A legal drama worthy of The Good Wife is unfolding this morning as lawyers for CBS scramble to keep a producer from testifying, and e-mail exchanges between senior producers and high-level Brooklyn prosecutors are getting turned over in a last-minute court hearing about the legality of a TV show. The presiding judge, who once ran against the Brooklyn district attorney featured in the show, has shocked veteran court watchers by allowing the hearing to go forward. It's the latest twist in the controversy over Brooklyn D.A., a six-part series following Joe Hynes, who is currently in the middle of a reelection campaign, which CBS plans to air on Tuesday.
Hynes gave CBS unprecedented access, and Abe George, one of his opponents in the Brooklyn D.A. race, lobbed a lawsuit into Manhattan supreme court, arguing that airing the show would be in violation of fair election laws. The argument was a (very press-friendly) long shot, and a lawyer for George requested that e-mails between CBS producers and Hynes's prosecutors be turned over to determine if there were any arrangements made over issues like content and airtime.
“This is obviously a publicity push by a politician,” a CBS spokesman said, dismissing the suit as a media stunt. Many other legal minds were also of the same opinion — the First Amendment offers wide protection to news-gathering organizations like CBS to produce and air what they want and when they want.
But the judge hearing the case, Paul Wooten of Manhattan State Supreme Court, seems to have sympathy for George’s argument and the difficulty of running against an entrenched incumbent like Hynes. He might be the only judge that does: In 2005, Wooten was in the same position as George, running as an underdog against Hynes in the race for Brooklyn D.A. Wooten dropped out before even entering the primary because he couldn't raise enough money, a spokeswoman for his campaign said back then.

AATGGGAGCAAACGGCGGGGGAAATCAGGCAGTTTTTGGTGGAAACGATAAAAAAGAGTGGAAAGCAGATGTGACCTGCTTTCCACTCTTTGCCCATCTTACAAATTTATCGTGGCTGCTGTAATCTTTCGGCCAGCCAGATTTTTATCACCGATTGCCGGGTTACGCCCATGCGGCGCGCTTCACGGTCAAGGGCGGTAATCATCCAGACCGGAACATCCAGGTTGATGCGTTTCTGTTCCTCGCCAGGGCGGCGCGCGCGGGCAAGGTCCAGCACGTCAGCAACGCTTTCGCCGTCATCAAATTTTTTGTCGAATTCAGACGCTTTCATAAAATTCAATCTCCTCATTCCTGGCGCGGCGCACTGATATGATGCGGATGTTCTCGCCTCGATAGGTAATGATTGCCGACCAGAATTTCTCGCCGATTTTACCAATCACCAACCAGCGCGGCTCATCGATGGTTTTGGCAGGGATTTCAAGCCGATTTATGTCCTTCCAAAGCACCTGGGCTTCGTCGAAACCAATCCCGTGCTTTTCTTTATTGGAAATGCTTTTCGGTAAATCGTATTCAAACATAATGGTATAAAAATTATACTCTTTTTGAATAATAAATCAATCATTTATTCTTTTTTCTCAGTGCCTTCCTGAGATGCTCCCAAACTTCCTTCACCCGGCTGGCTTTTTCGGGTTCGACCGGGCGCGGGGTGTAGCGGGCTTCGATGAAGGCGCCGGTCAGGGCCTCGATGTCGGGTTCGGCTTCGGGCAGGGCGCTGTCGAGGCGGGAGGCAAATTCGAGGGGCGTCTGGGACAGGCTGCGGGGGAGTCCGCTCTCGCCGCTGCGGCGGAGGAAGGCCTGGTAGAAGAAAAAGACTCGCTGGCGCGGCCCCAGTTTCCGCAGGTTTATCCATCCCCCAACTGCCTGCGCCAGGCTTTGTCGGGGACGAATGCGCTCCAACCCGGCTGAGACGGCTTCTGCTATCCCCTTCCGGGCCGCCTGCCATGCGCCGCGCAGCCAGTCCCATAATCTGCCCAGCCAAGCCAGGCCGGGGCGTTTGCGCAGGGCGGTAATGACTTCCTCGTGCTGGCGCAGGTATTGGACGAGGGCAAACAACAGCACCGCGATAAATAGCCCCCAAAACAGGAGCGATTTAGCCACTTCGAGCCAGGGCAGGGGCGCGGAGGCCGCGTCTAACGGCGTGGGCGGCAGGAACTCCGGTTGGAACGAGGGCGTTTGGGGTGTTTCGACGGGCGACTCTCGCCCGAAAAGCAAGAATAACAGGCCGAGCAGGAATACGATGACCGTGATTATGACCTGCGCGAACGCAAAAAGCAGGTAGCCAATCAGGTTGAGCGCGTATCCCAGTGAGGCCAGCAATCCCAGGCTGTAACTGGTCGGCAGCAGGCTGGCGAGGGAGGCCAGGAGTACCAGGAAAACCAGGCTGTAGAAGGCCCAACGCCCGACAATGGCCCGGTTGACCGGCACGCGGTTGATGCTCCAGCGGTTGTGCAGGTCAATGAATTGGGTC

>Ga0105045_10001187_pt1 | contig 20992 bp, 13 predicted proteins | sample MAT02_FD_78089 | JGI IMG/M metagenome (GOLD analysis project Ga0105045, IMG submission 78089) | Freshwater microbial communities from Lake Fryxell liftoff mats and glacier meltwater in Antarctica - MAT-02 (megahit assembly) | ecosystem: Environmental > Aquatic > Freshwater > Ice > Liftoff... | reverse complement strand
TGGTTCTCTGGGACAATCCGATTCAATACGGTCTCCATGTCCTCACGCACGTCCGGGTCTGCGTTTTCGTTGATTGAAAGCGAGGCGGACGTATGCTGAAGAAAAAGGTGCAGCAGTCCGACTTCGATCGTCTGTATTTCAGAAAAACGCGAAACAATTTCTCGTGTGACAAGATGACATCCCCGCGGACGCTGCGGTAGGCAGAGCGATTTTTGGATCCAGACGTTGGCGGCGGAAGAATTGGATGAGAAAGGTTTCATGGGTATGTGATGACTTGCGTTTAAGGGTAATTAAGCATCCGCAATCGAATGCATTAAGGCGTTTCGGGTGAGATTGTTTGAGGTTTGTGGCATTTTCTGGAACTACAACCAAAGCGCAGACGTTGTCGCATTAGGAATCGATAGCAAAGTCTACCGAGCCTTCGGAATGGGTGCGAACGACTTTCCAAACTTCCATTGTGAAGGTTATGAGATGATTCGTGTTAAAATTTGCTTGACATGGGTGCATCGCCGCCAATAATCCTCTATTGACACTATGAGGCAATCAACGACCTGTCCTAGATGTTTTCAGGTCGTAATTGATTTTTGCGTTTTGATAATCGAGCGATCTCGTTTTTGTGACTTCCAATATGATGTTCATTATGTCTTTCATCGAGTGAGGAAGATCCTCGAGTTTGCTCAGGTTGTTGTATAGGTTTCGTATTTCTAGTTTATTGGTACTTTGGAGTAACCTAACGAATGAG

Late yesterday, after most of the courtrooms in Manhattan had closed, Wooten ordered that a hearing go forward. David Schulz, a lawyer for CBS, is incredulous that Wooten would not only entertain the idea but demand that CBS also turn over the e-mails overnight.
“It’s just two days, two business days ... until the broadcast,” Schulz argued, according to a transcript.
“Got it,” Wooten replied. “I got your argument, that you believe it’s irrelevant. I’m not so sure the court agrees ...”
“Judge, that’s completely unacceptable and it would be unconstitutional,” Schulz said. Wooten wasn’t interested.
Of course, this is precisely the kind of chaotic legal mess that might ensue after a public office gives a TV network so much access during a campaign season. But when I asked Hynes recently if he was worried about such issues, he shrugged them off: ‘Did I think for a moment, ‘Gee this could be a disaster.’ Yeah. I’ve been around long enough to understand the practical.”
Ironically, that very comment was included in a letter to Wooten arguing for the hearing. Aaron Rubin, a lawyer representing George, wrote: “Perhaps most troubling, Hynes has publicly suggested that he agreed with CBS to produce Brooklyn D.A. even after considering the foreseeable and highly questionable aspects of the show.”
Wooten’s decision to go forward with a hearing and not toss out George’s legal papers like junk mail had some longtime Brooklyn court and political watchers in awe. “He’s actually going to hear this?” one veteran defense attorney texted me, after hearing the news. Even George told me he was surprised at how favorable Wooten was to his arguments: "I didn't know where the politics would lead us, but he [Wooten] knows how tough it is to raise money."
Not only does Wooten plan to hear arguments in the case, he ordered the e-mails to be turned over later this morning. The hearing is scheduled for 2:00 p.m.
Update: The show goes on. After a long day in two courts, a judge has finally ruled the CBS series Brooklyn DA can air on Tuesday night. Early in the morning, CBS's lawyers raced to an appeals court to prevent their producers from testifying; after those attempts failed, the show's producers, Susan Zirinisky and Patti Aronofsky, testified under oath in Manhattan Supreme Court late into the afternoon. At issue was whether the office of Brooklyn district attorney Joe Hynes was given preferential treatment in exchange for access during the middle of an election.
After the producers testified, Judge Wooten denied the injunction, allowing the controversial show to air.
The legal battle over the show isn't over. Wooten still plans to rule on the essence of the lawsuit — whether the show violates fair election laws — on Tuesday.